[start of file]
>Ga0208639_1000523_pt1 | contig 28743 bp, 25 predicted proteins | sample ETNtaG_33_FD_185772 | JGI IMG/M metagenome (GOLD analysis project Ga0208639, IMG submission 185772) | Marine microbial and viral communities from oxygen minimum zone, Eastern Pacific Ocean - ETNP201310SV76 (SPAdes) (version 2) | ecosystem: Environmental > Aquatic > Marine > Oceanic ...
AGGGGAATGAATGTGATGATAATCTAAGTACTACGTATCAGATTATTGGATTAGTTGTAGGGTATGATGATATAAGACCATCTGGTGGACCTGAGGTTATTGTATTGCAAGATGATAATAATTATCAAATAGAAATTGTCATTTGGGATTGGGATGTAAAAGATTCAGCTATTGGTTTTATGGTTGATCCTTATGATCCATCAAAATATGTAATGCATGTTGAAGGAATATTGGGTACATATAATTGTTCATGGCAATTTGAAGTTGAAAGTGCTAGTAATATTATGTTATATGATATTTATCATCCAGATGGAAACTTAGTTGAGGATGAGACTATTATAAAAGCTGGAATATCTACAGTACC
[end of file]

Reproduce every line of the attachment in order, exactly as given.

>Ga0208639_1000523_pt1 | contig 28743 bp, 25 predicted proteins | sample ETNtaG_33_FD_185772 | JGI IMG/M metagenome (GOLD analysis project Ga0208639, IMG submission 185772) | Marine microbial and viral communities from oxygen minimum zone, Eastern Pacific Ocean - ETNP201310SV76 (SPAdes) (version 2) | ecosystem: Environmental > Aquatic > Marine > Oceanic ...
AGGGGAATGAATGTGATGATAATCTAAGTACTACGTATCAGATTATTGGATTAGTTGTAGGGTATGATGATATAAGACCATCTGGTGGACCTGAGGTTATTGTATTGCAAGATGATAATAATTATCAAATAGAAATTGTCATTTGGGATTGGGATGTAAAAGATTCAGCTATTGGTTTTATGGTTGATCCTTATGATCCATCAAAATATGTAATGCATGTTGAAGGAATATTGGGTACATATAATTGTTCATGGCAATTTGAAGTTGAAAGTGCTAGTAATATTATGTTATATGATATTTATCATCCAGATGGAAACTTAGTTGAGGATGAGACTATTATAAAAGCTGGAATATCTACAGTACC